Synthwave Album Review: "The Year Was 2120" by Peacecraft

Updated on May 14, 2020
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Karl has been a freelance writer for over 10 years. He's passionate about music, art, and writing!

Peacecraft has created a dynamic slice of synthwave on The Year Was 2120 that harks back to the initial excitement of the scene’s flowering. He manages to make musical moves that add freshness, dynamic energy and his own personal touch to the ingredients that make synthwave such compelling and enjoyable music.

The Year Was 2120 is defined by a tapestry of sound that spins out sonic tales and makes for a listening experience that is broad and varied. This is well-executed synthwave that grabbed my ears and didn’t want to let go.

Before anything else, this is an album that uses music to paint vivid imagery for the ears. Peacecraft does this by combining synths in interesting ways. I enjoy the fact that there are synth sounds that run the gamut from deep, hollow resonances to glittering chimes and from robotic feeling moments to much more organic sounds, despite everything being synthesized.

The sonic tapestry is also added to by the growl of guitar, seriously deep and thunderous drums at times as well as much more subtle percussion. There is also a thick upwelling of bass on some of the tracks that adds an additional element of power to the music. The ways in which all of the sounds intertwine and interact produce some intense moments as well as moments of delicate beauty.

Although Peacecraft says he came late to making music, he doesn’t show it with this album. The level of production on The Year Was 2120 is very high. It’s clear that he spent a great deal of time polishing and refining the sound. All of the musical elements are clear and sharply delineated, there’s nothing muddy or indistinct and all of the various parts of the music are given their appropriate due in the mix. I still feel like, as a whole, the synth scene has a higher level of production quality than many other genres.

This is also an album that used vocal samples to good effect. Those samples helped to set the mood and added an additional storytelling element to the album that didn’t go amiss. Peacecraft didn’t overuse them, but he did make sure that they were an effective part of the whole. They certainly didn’t take away from the cohesive nature of the album.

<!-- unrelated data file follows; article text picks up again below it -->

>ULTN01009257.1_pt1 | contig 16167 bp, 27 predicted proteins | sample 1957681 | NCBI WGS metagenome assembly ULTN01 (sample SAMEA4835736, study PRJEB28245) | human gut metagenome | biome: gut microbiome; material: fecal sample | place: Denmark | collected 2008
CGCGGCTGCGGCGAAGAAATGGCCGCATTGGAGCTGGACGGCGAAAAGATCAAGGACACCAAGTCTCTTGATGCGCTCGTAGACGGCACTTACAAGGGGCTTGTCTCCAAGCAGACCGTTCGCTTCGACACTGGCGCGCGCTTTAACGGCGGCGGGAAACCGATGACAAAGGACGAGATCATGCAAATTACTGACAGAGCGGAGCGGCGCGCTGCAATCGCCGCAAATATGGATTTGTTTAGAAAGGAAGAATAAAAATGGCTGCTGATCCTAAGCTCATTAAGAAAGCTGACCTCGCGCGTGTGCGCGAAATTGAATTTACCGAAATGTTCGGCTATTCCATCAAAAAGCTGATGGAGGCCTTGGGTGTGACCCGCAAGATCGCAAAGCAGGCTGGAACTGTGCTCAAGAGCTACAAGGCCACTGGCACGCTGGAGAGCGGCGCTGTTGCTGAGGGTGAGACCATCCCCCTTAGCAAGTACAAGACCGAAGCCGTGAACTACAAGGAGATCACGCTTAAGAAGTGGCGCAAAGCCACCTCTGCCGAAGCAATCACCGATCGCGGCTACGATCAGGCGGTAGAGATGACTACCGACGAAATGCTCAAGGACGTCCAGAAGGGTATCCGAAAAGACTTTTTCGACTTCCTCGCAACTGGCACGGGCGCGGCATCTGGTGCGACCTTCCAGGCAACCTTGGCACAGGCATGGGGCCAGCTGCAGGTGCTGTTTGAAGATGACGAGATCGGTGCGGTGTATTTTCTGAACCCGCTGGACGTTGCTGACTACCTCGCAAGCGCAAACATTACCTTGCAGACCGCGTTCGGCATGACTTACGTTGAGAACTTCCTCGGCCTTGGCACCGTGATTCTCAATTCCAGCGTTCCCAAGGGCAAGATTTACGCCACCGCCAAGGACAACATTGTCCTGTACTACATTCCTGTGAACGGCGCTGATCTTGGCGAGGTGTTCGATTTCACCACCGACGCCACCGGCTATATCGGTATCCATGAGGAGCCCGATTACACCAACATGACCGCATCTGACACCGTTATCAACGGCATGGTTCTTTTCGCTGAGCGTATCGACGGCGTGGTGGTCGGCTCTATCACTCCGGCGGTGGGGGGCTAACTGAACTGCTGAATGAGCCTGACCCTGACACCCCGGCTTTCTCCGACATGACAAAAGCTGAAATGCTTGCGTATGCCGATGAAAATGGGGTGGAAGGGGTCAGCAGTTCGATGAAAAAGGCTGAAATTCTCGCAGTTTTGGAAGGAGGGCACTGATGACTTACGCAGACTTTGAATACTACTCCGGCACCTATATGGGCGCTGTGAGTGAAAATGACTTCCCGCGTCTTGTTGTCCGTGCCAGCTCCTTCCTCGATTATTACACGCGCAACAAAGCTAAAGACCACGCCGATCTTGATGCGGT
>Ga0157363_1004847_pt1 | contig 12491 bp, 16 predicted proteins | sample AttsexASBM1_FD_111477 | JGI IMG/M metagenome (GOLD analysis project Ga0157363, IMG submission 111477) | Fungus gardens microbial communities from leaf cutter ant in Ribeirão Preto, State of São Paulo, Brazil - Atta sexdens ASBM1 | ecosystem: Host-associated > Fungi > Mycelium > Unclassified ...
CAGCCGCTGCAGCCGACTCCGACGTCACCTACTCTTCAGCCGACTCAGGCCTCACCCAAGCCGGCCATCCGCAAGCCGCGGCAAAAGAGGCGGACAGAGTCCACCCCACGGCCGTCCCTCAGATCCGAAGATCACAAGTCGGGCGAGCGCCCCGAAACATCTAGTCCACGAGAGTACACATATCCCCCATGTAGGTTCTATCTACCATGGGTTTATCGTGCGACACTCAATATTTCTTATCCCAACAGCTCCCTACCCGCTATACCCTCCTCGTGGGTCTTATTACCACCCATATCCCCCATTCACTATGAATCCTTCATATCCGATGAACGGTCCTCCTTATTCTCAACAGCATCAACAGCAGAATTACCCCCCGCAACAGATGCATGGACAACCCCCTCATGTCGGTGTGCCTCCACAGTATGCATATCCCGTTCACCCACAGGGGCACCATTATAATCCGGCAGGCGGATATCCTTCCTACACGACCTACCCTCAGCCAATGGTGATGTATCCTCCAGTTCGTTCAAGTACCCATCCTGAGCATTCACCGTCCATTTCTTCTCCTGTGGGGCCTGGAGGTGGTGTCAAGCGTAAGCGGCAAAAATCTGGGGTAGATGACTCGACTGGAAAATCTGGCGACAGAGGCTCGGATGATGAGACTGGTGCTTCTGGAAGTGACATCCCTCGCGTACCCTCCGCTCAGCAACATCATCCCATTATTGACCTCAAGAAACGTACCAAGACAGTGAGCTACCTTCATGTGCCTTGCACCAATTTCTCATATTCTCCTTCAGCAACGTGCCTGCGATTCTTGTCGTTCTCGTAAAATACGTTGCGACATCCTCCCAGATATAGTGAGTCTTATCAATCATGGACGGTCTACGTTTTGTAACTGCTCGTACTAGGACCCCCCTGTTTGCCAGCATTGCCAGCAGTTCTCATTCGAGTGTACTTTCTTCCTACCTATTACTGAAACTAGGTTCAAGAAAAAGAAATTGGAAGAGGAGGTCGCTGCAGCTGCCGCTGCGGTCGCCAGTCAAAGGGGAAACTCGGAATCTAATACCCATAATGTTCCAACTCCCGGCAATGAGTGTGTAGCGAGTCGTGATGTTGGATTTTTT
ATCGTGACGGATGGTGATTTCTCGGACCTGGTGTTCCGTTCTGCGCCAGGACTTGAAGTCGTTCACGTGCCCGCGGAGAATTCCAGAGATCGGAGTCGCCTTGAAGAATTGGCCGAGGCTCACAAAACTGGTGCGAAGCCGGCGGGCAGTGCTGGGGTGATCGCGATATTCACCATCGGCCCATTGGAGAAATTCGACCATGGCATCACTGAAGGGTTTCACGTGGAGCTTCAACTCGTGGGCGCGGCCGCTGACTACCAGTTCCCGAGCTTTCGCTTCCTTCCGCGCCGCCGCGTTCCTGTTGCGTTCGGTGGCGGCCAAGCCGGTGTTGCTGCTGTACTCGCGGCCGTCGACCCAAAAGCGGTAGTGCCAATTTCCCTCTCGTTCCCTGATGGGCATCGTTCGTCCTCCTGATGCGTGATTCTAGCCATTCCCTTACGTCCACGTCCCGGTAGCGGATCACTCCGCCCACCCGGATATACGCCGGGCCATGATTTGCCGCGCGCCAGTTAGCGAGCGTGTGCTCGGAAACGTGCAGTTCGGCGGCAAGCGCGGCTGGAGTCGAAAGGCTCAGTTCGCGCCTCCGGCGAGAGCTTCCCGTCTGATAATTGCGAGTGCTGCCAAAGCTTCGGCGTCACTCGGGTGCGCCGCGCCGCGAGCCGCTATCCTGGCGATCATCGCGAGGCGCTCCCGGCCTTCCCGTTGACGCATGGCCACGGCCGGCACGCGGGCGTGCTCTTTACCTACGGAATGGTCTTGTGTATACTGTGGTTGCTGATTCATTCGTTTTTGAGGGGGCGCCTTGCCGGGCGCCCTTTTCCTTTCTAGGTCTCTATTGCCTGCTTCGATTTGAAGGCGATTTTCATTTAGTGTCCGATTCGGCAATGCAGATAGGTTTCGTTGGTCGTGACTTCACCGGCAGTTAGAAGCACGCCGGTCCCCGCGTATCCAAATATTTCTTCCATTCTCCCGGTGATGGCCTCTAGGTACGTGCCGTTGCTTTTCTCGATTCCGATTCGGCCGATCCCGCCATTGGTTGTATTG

I got the feeling with The Year Was 2120 that each track helped to build on the previous track, working up to a total package that held together well and explored many themes and ideas while not becoming scattered and disorganized. The flow of one track to another made it a seamless listening experience.

Having said that, there were tracks on this album that stood out more than the others for me, so I’ll have a go at discussing the reasons why those particular tracks took hold in my head and wouldn’t let go.

“Life Begins Again” starts off warmly with a smoothly flowing beat and chiming synths that glow warmly through the air and space of this track. The delicate chimes brush over the surface of the track as a caressing melody floats through them gently. As the track develops, a stronger beat joins that warmly delicate sound and the tempo explodes as the track moves towards its conclusion, accelerating as it spins out on energetic beats and the chiming synth singing beautifully.

There’s a strong vocal sample in “Welcome to the Future” that sets the mood for the track. There are expansive, slowly evolving synth arps that rise warmly with that vocal sample. Those arps increase in speed as a bass pattern pulsates underneath them. The lead synth has the fluting qualities of a woodwind instrument to it as it plays a delicate melody over whirling arps and a strong rhythm that bursts with energy. I enjoyed the way in which the drums and the arps interlock with each other

“Radiation Summer” is a track that has a certain ominous darkness to it. The vocal sample consists of official sounding voices speaking of radiation danger moving over a slow, heavy beat and guitars that sing mournfully through it all. Arps begin to glisten over the darkness of the bass and the thunderous, slow drums. Those arps circle slowly as the guitar keeps crying out. I also enjoyed the melody that was tinged with sadness over all the weight of this track.

A line of poetry opens “Darker Times” along with a quick, dark throb of synth sound and a heavy kick drum that smacks into the track. The guitar along with gritty, pulsing synths bring darkness and tension into this track. Chiming synth adds a leavening touch but there’s still a great deal of shadow here. The contrast between the warm chiming sounds and the weight adds a nice balance to the track. I also enjoy the sound of the piano taking over the main melody work as the track progresses.

“Time Passes” has a very expansive feel to it. Various synth elements flow in and out of the music and a high, crystal synth plays gentle notes that move out through the rich background. We get a pulse of electric bass to match those steady drums and that weighty beat increases slowly in tempo as another flutter of drums comes in. There is a sense of positive energy that flows through this track, the heartbeat of the drums is strong and the melody churns with power. I also enjoyed the sensation of acceleration each time the beat ramped up.

The Year Was 2120 is a celebration of synth-drenched, atmospheric music that is full of strong imagery and a sense of movement. Peacecraft may have come late to the party but he’s a welcome addition to the world of synth music and I’ll be interested to see where he takes his music next.


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